Idaho’s Tax Hiking Ballot Measure Is Riddled With Mistakes

July 14, 2022

A pending tax ballot measure in Idaho may take the prize for gaffe-riddled drafting. Proponents had a straightforward goal: to create a new top marginal individual income tax rate of 10.925 percent on high earners. That is dubious enough, as it would create the highest rate between New York and California. But through a series of errors, the initiative does so much more than that.

It seemingly reverses recent tax cuts for lower-income filers. It creates an inadvertent recapture provision that introduces a tax cliff of more than $1,300 in additional liability on one additional dollar of income. And instead of inflation-adjusting the new top bracket, it accidentally reverses the direction, subjecting more nominal income to taxation with each passing year rather than less.

The basic idea of inflation adjustment is that a marginal tax rate should kick in at the same real value of income, meaning that it needs to be upwardly adjusted when inflation erodes the value of the dollar. If a tax bracket began at $250,000 a year ago, and then we experienced 8.5 percent annual inflation, inflation-adjustment would set the kick-in at $271,250 the next year. But the drafters inverted the equation, so instead of multiplying by 1.085 in this scenario, they would divide by it, with the kick-in now coming at $230,415.

With each passing year, the new top 10.925 percent rate would apply to more taxpayers. If, for instance, inflation settled at 2.5 percent per year, the kick-in of the top rate would be about $195,300 in a decade, even as the dollar was worth 28 percent less. That represents almost a 40 percent erosion of the kick-in over a decade, in real terms, for a provision that on paper is supposed to counter the effects of inflation.

Meanwhile, if tax authorities choose to construe the text literally, the tax cliff will have risen from $1,319 immediately (and about $1,343 in 2025, the last year before adjustments begin) to a mind-boggling $9,203 10 years later.

It is possible that the Idaho Secretary of State’s office, in certifying the measure for the ballot (signatures are being verified now), will attempt to save the drafters from themselves on some or all of these points, or that interpretations adopted by the State Tax Commission will hew to what was likely intended rather than what a narrow reading of the text might require. Some errors and omissions might be easier to paper over than others. But as it stands now, the measure, which carries the title of “An Initiative Supplementing Funding For K-12 Education By Increasing The Individual And Corporate Income Tax Rates,” would accomplish much more than advertised.

The first potential problem is not really the drafters’ fault. Supporters began circulating petitions to put the initiative on the ballot before Idaho H.B. 436 was enacted on February 7, 2022. That legislation consolidated income tax brackets and lowered rates across the board, providing income tax relief to all earners. In amending that same code section to add a new high-earner top marginal rate, the ballot measure reprints the old, higher rates on incomes below the new threshold, potentially restoring the pre-2022 rates—a tax hike for everyone, not just high earners.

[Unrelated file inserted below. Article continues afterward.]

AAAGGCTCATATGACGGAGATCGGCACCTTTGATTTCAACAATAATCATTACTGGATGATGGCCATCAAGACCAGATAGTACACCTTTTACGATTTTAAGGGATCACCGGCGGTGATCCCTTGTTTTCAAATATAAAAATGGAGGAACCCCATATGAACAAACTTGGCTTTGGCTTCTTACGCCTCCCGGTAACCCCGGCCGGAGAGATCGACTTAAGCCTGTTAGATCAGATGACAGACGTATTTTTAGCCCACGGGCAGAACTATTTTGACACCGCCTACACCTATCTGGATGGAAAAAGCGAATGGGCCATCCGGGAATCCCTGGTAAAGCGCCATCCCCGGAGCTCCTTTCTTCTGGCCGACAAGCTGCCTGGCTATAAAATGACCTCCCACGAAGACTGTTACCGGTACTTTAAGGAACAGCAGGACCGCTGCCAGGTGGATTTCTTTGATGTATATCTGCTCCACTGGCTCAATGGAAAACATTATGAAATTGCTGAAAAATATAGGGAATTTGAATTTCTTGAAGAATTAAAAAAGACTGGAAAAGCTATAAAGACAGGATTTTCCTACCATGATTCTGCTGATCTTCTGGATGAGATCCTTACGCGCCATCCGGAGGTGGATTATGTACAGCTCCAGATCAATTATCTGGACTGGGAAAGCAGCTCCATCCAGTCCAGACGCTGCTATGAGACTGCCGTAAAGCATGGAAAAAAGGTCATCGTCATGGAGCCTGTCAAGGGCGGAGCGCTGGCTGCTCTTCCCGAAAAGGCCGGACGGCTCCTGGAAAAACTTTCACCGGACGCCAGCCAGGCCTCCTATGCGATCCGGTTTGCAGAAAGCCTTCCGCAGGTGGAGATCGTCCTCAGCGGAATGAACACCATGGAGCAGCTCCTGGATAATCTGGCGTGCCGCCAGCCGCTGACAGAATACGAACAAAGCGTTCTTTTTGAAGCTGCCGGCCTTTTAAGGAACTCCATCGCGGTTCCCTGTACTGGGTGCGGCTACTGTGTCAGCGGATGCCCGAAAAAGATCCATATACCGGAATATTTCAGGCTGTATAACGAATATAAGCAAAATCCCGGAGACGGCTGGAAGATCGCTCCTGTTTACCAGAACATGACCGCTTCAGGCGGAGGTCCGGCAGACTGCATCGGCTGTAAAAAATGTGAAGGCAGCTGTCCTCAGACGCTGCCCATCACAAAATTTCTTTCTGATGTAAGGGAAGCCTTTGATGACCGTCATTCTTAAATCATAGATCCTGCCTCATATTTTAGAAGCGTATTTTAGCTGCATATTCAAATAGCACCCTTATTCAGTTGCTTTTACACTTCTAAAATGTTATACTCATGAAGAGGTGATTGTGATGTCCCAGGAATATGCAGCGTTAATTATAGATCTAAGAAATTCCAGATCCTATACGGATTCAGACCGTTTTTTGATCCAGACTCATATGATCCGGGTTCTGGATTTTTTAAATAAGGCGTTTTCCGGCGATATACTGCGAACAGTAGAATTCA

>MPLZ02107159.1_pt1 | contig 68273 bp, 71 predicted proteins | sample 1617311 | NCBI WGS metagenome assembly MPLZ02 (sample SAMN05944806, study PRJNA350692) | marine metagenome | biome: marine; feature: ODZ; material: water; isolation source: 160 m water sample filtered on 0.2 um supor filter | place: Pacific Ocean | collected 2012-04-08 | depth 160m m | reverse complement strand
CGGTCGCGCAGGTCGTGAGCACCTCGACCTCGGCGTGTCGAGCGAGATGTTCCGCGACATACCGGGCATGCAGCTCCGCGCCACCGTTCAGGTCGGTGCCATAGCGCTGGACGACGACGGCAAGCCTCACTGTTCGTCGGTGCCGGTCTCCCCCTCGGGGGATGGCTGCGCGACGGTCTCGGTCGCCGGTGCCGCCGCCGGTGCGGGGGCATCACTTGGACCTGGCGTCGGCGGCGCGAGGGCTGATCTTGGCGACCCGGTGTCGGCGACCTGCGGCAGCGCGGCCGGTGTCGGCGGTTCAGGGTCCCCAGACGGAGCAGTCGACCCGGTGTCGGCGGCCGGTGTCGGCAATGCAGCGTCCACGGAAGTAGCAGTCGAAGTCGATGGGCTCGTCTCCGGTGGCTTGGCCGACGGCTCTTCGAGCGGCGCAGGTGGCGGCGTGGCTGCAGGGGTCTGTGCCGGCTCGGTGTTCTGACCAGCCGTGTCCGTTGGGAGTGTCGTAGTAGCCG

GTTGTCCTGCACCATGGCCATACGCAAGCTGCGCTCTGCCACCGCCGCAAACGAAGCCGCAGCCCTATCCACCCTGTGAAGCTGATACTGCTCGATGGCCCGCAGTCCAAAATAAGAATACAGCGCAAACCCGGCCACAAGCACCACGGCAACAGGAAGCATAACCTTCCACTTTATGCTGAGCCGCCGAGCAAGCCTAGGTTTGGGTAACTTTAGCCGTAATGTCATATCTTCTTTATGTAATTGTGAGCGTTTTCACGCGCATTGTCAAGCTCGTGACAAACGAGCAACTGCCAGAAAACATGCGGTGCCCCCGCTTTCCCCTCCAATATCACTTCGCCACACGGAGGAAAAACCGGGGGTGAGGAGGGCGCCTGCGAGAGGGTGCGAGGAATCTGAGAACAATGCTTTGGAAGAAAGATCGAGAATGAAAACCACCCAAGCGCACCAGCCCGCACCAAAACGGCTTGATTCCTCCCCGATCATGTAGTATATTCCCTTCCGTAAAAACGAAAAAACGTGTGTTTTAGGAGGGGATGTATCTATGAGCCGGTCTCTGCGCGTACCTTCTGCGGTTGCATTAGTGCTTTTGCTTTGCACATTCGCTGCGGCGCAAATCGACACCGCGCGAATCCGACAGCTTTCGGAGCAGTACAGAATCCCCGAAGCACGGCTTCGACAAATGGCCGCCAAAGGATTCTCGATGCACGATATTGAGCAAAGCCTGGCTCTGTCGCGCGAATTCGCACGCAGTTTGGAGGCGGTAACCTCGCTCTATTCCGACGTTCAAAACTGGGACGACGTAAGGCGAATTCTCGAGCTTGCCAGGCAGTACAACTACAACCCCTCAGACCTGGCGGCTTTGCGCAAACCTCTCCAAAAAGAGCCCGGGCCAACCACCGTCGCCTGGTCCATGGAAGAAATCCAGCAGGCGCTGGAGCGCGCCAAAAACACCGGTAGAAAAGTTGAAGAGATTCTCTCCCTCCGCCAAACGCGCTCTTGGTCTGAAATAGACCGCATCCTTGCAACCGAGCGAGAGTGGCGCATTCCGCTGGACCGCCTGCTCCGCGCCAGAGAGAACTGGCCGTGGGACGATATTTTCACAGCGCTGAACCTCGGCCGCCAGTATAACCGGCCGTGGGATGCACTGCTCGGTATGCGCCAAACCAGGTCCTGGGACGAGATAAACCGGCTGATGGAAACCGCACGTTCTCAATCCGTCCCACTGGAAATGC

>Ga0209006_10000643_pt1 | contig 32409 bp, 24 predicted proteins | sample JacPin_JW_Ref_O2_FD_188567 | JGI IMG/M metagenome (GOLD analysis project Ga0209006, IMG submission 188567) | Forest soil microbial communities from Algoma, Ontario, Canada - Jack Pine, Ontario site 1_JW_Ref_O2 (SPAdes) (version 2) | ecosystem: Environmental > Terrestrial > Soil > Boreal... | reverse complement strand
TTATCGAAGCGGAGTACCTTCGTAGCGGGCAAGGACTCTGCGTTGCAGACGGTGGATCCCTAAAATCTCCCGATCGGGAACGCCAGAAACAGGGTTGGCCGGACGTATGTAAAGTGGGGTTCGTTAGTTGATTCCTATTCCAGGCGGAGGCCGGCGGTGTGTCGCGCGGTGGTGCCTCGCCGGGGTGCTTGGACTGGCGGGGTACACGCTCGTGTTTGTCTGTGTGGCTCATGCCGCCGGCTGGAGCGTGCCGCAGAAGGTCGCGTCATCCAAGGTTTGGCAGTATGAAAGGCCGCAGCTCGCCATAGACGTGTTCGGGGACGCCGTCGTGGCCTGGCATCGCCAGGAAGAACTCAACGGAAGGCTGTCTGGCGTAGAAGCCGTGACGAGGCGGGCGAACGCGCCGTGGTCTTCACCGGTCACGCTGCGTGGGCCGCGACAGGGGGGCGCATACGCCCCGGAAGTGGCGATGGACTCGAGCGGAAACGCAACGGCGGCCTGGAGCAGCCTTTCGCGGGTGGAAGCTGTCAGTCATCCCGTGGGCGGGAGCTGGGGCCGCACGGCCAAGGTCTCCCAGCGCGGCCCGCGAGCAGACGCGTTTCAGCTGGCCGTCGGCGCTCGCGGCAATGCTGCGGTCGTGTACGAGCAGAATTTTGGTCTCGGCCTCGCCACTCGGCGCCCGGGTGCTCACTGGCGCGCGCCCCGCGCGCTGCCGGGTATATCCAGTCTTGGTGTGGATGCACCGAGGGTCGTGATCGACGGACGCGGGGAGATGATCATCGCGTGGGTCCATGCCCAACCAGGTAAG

When amending statutes—either through laws or ballot measures—the typical approach is to underscore or italicize new text, and Idaho ballot measures follow that convention, with this one underscoring the clause adding a new top rate but not underscoring the reenacted text elsewhere in the amended statute which lists the now-outdated rate schedule. This creates a conundrum for the Secretary of State’s office. If the initiative is certified for the ballot, do they assume the drafters didn’t want to reverse this year’s rate cuts and insert language reflecting them? Do they keep the language as-is, maintaining uncertainty about whether the old rates would be restored if the measure passed? Do they reformat the text to expressly confirm that the measure would change the lower-income rates, and if so, is a change made to the Long Title to reflect this?

The second problem arises because the drafters chose to inflation-index the new bracket with a base year of 2024 even though all other brackets are indexed based on a 1998 base year, and because the new text establishes the tax liability for income of $250,000 or more as $16,097 plus 10.925 percent of the amount over $250,000.

Such language is typical—in fact, it follows Idaho’s existing approach to codifying rate schedules—but by both neglecting recent changes to the lower rates and using a different inflation adjustment base year than the other brackets, it sets the stage for the first part of the inadvertent tax cliff.

That $16,097 amount is how much someone would owe on the first $249,999 in taxable income under not just the old (pre-2022) rate schedule, but in its pre-inflation-adjusted form. But those brackets have been inflation-adjusted for over two decades now, so by setting a nominal amount that tracks with 1998 values but with a 2024 base year, the figure overstates existing liability on that $249,999—even before taking the new 2022 rates into account.